Living with Children: Today’s kids have no idea what they’re missing


By John Rosemond - Tribune News Service



KRT MUG SLUGGED: ROSEMOND KRT PHOTOGRAPH BY DON WILLIAMSON/CHARLOTTE OBSERVER (March 22) John Rosemond writes for the Charlotte Observer. (mvw) 2005

KRT MUG SLUGGED: ROSEMOND KRT PHOTOGRAPH BY DON WILLIAMSON/CHARLOTTE OBSERVER (March 22) John Rosemond writes for the Charlotte Observer. (mvw) 2005


I grew up in the “You’re Making a Mountain of a Molehill” era, also known as the Age of “Children Are Starving in (fill in the blank with some remote place),” and by golly, I’m a better person for it!

First, some historical context: I am a baby boomer, a child of the ’50s. I remember the first time I heard Elvis. I was in a diner with my mother and “Don’t Be Cruel,” one of the 10 greatest rock songs of all time, came on the jukebox. Mom couldn’t stand him. I was hooked before the hook.

As was the case back then, I was not “parented.” I was brought up, raised, reared or something along those lines. This new “parenting” thing is mostly about how children feel. My parents never talked with me about my feelings. I have yet to meet someone my age whose parents talked with them about their feelings. Believe me, it was a very uncomplicated way to grow up. There were right things, and then there were wrong things, and adults didn’t give a hoot about your self-esteem. If you did the right thing, your parents left you alone. They weren’t inclined to be “involved” with you, and that was fine by all concerned. Boomers did chores and their own homework. We didn’t need adults to tell us when to play, what to play or how to play. We settled our own quarrels, and we left home as soon as we could. Today’s kids have no idea what they’re missing.

I remember coming home crying one day when I was maybe 10 years old. I told my mother the other kids weren’t playing fairly. They wouldn’t give me a turn! She told me they were horrible children, and she didn’t want me playing with horrible children, and to prove her point she kept me indoors, away from the horribles, for several days, during which time I begged and promised to endure unfairness forevermore. I had made a mountain out of a molehill, and besides, there were children in the world who had valid reasons to cry, and I wasn’t one of them. Mom finally let me back outside and I never made that a mountain again.

Today’s parents act like every feeling their kids have is a mountain and requires a conversation. And so, surprise of surprises, their kids have more and more feelings. I don’t think an American child has heard the thing about molehills, much less that there are children in the world who are too hungry to even cry, in 40 years. They have no perspective because they aren’t given one. They grow up thinking they’re entitled to be “traumatized” by anything and everything that doesn’t suit them to a T, which is the most destructive entitlement of all.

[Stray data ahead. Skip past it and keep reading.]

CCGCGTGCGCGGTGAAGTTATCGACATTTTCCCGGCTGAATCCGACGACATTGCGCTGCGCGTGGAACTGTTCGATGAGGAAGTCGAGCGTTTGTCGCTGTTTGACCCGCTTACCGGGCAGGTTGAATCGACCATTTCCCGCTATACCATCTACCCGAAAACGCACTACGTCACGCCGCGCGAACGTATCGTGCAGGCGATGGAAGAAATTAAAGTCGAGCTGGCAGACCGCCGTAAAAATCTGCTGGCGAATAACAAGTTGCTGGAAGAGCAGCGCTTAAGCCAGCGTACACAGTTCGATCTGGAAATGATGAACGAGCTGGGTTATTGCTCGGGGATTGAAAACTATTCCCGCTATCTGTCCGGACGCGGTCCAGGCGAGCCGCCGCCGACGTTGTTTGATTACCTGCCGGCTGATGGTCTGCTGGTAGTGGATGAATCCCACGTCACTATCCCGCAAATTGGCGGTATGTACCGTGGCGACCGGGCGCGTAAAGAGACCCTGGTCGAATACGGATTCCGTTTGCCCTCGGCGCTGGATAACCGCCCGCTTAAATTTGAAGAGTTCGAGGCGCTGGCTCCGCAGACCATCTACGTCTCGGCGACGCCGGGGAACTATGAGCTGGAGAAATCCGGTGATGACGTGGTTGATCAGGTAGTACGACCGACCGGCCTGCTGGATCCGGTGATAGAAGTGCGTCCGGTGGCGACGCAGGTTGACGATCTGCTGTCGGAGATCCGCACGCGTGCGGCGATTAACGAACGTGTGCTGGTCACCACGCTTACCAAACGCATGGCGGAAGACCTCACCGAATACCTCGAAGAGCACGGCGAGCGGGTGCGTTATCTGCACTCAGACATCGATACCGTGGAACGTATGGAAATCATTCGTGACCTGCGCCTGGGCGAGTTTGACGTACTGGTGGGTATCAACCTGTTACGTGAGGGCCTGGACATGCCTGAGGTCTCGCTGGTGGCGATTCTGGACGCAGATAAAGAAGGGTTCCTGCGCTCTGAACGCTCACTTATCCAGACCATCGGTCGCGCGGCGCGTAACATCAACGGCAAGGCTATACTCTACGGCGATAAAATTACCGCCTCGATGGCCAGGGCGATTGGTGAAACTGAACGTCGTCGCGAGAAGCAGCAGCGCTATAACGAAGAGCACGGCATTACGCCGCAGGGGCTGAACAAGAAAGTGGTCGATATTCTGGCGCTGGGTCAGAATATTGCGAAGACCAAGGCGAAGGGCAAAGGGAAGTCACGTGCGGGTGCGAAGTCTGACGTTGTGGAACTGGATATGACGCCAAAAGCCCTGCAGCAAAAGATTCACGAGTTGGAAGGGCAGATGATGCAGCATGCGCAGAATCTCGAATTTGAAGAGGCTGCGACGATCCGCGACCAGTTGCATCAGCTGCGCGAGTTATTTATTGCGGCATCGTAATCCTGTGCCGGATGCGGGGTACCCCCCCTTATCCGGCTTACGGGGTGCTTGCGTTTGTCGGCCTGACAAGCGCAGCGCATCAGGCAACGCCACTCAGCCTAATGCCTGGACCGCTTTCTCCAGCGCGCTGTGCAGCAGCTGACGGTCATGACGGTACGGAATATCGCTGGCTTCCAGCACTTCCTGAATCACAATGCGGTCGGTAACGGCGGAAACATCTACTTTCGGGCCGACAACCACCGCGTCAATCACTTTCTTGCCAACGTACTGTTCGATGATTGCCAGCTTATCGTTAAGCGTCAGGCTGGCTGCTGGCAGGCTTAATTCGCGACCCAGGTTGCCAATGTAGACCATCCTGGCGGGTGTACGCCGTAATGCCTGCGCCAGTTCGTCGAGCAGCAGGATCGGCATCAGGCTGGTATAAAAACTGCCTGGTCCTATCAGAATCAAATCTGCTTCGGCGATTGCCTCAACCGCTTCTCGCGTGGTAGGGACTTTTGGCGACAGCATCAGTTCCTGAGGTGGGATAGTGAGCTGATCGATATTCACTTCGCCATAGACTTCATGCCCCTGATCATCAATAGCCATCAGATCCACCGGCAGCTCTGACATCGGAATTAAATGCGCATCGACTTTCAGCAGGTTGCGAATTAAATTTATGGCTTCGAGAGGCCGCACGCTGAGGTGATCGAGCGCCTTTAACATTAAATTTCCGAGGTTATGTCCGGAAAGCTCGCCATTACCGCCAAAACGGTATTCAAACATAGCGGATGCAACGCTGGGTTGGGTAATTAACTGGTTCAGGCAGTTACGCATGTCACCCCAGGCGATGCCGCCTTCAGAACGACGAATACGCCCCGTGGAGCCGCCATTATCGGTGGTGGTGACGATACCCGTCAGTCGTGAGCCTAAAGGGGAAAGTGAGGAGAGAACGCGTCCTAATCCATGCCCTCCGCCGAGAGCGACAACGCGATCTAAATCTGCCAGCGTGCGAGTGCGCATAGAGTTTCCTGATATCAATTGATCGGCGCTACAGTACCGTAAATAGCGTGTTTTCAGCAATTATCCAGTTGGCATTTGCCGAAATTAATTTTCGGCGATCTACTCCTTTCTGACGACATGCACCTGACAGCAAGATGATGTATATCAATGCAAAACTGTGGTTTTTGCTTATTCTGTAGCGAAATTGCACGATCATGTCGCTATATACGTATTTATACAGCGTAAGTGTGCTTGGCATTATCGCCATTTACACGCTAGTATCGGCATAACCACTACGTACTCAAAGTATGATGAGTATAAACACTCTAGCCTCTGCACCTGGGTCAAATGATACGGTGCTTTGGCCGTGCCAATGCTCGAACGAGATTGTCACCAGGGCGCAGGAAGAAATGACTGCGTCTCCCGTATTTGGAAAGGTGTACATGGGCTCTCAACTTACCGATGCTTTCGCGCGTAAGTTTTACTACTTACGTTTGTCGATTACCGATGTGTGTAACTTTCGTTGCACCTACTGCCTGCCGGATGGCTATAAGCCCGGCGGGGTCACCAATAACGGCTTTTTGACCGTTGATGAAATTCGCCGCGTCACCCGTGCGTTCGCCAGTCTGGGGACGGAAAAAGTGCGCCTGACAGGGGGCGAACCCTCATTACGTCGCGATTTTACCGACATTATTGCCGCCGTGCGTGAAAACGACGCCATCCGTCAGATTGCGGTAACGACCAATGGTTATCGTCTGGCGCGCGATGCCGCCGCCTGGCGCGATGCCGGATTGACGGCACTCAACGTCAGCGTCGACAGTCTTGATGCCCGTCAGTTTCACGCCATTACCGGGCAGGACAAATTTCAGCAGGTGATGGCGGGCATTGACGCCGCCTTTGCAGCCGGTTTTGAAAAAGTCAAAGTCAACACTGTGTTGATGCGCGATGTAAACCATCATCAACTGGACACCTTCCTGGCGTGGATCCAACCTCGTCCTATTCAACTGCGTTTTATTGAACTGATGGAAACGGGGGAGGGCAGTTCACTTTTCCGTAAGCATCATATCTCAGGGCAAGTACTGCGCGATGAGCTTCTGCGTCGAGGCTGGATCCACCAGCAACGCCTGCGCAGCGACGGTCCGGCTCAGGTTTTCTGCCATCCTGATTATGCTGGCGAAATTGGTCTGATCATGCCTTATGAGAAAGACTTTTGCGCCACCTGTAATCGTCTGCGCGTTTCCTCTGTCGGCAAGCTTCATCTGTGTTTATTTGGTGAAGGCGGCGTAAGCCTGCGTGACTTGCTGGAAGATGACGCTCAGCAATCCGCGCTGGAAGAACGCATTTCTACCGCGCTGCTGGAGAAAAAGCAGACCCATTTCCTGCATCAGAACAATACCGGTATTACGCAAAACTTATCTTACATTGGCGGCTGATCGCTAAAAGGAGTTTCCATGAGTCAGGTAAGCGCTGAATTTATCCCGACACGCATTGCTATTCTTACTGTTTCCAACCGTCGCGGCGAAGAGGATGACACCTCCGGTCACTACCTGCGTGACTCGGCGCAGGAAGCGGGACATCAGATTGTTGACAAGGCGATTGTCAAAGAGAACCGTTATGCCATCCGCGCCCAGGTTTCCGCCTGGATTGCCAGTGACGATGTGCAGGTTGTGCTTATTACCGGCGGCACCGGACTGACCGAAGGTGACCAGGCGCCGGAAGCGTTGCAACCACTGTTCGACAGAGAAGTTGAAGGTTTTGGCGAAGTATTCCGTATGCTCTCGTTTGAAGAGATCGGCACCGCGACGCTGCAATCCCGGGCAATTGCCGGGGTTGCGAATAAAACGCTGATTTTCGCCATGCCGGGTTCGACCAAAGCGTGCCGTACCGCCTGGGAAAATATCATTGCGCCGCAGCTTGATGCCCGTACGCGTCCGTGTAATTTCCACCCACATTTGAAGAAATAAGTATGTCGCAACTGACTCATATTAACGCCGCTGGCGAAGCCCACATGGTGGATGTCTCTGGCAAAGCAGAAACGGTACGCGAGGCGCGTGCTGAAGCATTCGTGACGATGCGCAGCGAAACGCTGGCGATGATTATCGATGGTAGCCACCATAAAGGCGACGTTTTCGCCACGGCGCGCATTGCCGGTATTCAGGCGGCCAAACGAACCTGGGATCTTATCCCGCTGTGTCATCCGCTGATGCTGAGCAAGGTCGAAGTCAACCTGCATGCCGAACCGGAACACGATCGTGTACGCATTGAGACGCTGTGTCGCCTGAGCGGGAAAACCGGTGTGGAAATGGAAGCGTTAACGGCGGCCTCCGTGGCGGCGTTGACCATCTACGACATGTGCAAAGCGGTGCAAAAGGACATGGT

“You’re making a mountain out of a molehill” is the mother of emotional resilience, which is the essence of positive mental health. Contrary to what the professional psychobabblers have told parents, positive mental health is not about “getting in touch” with one’s feelings; it’s about not letting oneself be carried off into the wild blue yonder by them. Good mental health is not about expressing one’s feelings freely; it’s about controlling their expression.

People my age are so very grateful we grew up before children had therapists, before adults of good intention made mountains of kids’ molehills and kids couldn’t see the horizon for all the mountains in their lives.

KRT MUG SLUGGED: ROSEMOND KRT PHOTOGRAPH BY DON WILLIAMSON/CHARLOTTE OBSERVER (March 22) John Rosemond writes for the Charlotte Observer. (mvw) 2005
https://www.limaohio.com/wp-content/uploads/sites/54/2022/05/web1_Rosemond-John-BW-1-1-3.jpgKRT MUG SLUGGED: ROSEMOND KRT PHOTOGRAPH BY DON WILLIAMSON/CHARLOTTE OBSERVER (March 22) John Rosemond writes for the Charlotte Observer. (mvw) 2005

By John Rosemond

Tribune News Service

Visit family psychologist John Rosemond’s website at www.johnrosemond.com; readers may send him email at [email protected]; due to the volume of mail, not every question will be answered.

Visit family psychologist John Rosemond’s website at www.johnrosemond.com; readers may send him email at [email protected]; due to the volume of mail, not every question will be answered.

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